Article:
Most importantly, a good business plan should contain a careful estimate of expected income and expenditure over the first years of your business, based on your market research. You will need this to seek a loan for your start-up costs.
Secure The Right Funding
The business plan should give you a good idea of how much money you need and where you might look to get it from. Banks may not be willing to lend money if you have a low credit rating, no credit rating at all, or you have no collateral (e.g. a house that could be re-mortgaged if things went wrong). According to Age UK, if you can’t get a loan from a high street bank, you could approach a Community Development Finance Institution, as they lend to disadvantaged groups. Equally, many older entrepreneurs have obtained funding via peer-to-peer lending platforms such as FundingOptions.com or on other crowdfunding websites.
It's also a good idea to take professional advice about how becoming self-employed or starting your own business later in life will affect your taxes and any benefits you receive. Contact HMRC or read their online information on self-employment.
Find Some Extra Support
For older people looking to start a new business, there are plenty of ways to find the right support to ensure things get off the ground properly.
Enterprise agencies provide free support, training and advice. Many offer a mentoring service, although each enterprise agency follows a slightly different process. Some may offer a one-day or two-day course followed by counselling and advice, others start with counselling or advice sessions. There may be optional training courses but, after you’ve been trading for a while, they may begin to charge you.
The Start-up Loans service is run by the government and it’s for people planning to start their own business in the UK. It lends £500 to £25,000 at a fixed interest rate of 6% a year. To be eligible, you will need a business plan and to pass certain credit checks and have started your business within the last two years.
Register Your Business
Once you’ve decided what type of business you’ll be trading as, it’s time to register your company legally on Companies House. The cost of business registration depends on several factors, such as whether you complete it online or by post, or if you require a same-day service, but you must be fully registered on Companies House to receive your ‘certificate of incorporation’ and register for corporation tax. You will need to have confirmed the following:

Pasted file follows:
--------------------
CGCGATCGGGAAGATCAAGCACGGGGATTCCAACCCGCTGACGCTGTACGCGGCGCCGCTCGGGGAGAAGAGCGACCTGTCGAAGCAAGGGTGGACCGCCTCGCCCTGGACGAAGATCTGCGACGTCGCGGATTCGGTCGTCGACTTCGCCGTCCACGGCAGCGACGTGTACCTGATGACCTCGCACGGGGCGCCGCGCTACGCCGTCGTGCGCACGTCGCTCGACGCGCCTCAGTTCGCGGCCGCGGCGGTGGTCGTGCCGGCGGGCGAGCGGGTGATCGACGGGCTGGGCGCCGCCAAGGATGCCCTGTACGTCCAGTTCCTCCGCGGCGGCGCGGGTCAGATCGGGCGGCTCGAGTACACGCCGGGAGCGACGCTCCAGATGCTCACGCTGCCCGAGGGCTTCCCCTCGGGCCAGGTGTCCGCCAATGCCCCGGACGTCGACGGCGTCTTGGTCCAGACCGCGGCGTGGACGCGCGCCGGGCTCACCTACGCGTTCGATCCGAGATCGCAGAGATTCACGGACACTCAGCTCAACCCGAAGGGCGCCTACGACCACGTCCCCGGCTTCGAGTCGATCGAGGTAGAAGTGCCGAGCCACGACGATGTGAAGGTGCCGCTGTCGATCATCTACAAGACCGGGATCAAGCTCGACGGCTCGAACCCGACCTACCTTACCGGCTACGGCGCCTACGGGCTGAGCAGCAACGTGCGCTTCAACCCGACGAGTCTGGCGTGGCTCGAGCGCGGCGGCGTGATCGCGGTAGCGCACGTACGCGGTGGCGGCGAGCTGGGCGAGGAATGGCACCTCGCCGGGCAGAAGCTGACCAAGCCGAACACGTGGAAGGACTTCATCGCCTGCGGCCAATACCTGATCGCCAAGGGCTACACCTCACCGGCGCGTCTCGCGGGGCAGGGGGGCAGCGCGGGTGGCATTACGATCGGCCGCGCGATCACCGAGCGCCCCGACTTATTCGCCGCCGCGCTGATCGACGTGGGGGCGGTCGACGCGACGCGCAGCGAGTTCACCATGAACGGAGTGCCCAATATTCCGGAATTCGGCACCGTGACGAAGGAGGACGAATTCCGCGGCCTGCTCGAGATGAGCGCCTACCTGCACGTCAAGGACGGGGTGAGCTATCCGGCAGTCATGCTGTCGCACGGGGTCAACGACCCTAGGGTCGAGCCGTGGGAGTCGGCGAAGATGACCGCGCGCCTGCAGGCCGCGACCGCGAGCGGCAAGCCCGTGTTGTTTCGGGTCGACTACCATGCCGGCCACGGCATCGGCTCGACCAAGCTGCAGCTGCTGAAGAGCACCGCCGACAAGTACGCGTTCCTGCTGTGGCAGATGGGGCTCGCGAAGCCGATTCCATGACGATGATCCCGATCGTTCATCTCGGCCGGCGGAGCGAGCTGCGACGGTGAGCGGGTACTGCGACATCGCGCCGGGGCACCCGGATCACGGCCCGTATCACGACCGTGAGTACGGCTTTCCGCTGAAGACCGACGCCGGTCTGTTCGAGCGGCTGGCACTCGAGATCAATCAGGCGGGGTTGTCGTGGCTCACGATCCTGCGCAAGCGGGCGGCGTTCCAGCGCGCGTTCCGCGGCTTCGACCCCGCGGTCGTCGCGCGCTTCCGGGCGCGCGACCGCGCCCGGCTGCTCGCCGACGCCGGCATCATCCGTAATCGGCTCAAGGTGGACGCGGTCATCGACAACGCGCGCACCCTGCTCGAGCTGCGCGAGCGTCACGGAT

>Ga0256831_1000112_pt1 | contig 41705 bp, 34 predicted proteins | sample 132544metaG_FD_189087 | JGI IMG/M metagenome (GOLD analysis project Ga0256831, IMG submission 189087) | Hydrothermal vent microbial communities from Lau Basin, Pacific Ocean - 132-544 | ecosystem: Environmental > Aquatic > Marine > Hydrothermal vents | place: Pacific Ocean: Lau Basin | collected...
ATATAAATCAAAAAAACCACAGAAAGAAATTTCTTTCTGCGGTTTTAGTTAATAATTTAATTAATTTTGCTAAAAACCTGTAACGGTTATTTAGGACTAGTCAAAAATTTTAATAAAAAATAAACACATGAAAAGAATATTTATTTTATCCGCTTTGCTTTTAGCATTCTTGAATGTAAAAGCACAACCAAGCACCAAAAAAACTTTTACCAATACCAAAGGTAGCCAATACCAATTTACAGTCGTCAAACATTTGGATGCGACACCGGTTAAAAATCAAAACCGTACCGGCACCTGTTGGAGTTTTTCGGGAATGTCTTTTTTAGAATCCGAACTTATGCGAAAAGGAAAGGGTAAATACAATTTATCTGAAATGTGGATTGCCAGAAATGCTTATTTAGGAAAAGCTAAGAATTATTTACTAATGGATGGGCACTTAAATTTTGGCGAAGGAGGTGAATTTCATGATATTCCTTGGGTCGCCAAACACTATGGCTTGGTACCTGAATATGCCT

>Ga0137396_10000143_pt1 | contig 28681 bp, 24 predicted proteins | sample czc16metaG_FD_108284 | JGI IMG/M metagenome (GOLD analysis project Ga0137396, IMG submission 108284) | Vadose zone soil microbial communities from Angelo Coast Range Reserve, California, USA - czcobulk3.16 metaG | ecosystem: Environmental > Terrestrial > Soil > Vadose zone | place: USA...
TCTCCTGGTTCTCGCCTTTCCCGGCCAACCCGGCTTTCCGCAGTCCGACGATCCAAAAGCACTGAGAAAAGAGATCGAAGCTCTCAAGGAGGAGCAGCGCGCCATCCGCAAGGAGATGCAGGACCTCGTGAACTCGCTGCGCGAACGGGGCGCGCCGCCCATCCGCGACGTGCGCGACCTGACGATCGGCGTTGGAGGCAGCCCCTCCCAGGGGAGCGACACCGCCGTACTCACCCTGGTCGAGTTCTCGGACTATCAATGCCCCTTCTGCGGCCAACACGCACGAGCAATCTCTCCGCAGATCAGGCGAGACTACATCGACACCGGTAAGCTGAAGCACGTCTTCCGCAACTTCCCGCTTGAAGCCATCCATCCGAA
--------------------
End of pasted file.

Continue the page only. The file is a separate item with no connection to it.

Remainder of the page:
- Company name
- Company address
- The name of all directors
- Nominated shareholders
- Your Standard Industrial Classification (SIC) code
- Details of people with significant control (PSCs) of your company
Trademark Your Name
Another important legality that isn’t worth skipping is trademarking a name – particularly if you intend to grow the business to a certain size. Trademarks are valuable assets – once registered, you can use the ® symbol to prove you’re protected. If you trademark a name, you can also license it to other businesses – this is what’s known as setting up a franchise – and use the trademark to prevent other companies from copying you. It’s an important part of brand building, which is something you can focus on once the legal protections are all in place.
Before applying to trademark a business name, you’ll need to check for existing or similar trademarks using the UK Intellectual Property Office’s (UKIPO) database. Once you’ve established what you want to trademark and the classes of good or services you wish to register in, you can apply to the UK Intellectual Property Office online or by post.
Embrace Modern Tech
Modern technology will help you to make your business faster and more efficient. For that reason, it’s important to determine how tech savvy you are and whether you need to develop your knowledge. If you don’t have the patience for web design or social media, you can always hire a digital marketing company – or your grandchildren – to do this for you. That said, you’ll need to understand some basic software and gadgets, so you could take a course if you feel you need it.
Finally, Start Marketing The Business To Find Customers
Once the business is set up from a legal point of view, it’s time to start marketing your business to find customers and generate sales. One of the easiest ways to do this is building a website. As the Startups team explain, “The importance of your website will depend entirely on the form your business takes. It might be that your venture is entirely web-based, meaning that you will likely be investing a lot of time and money into creating a functioning, state-of-the-art domain. For others, a website may just be a nice addition – a form of marketing to let people know that you’re around.”
Ultimately, there are three ways to build a website:
- Do it yourself: this requires experience and knowledge that is quite specialist; if you’re not experienced in this area, then it may be best to choose something else.
- Pay someone to create one for you: this allows you to build a bespoke site but it can be expensive, so it’s worth factoring that into your business plan.
- Use a website builder: platforms like Wix and Squarespace are both simple and efficient tools for easy web creation, if you have a little bit of knowledge already.
For more information visit FluentMoney.co.uk and Startups.co.uk.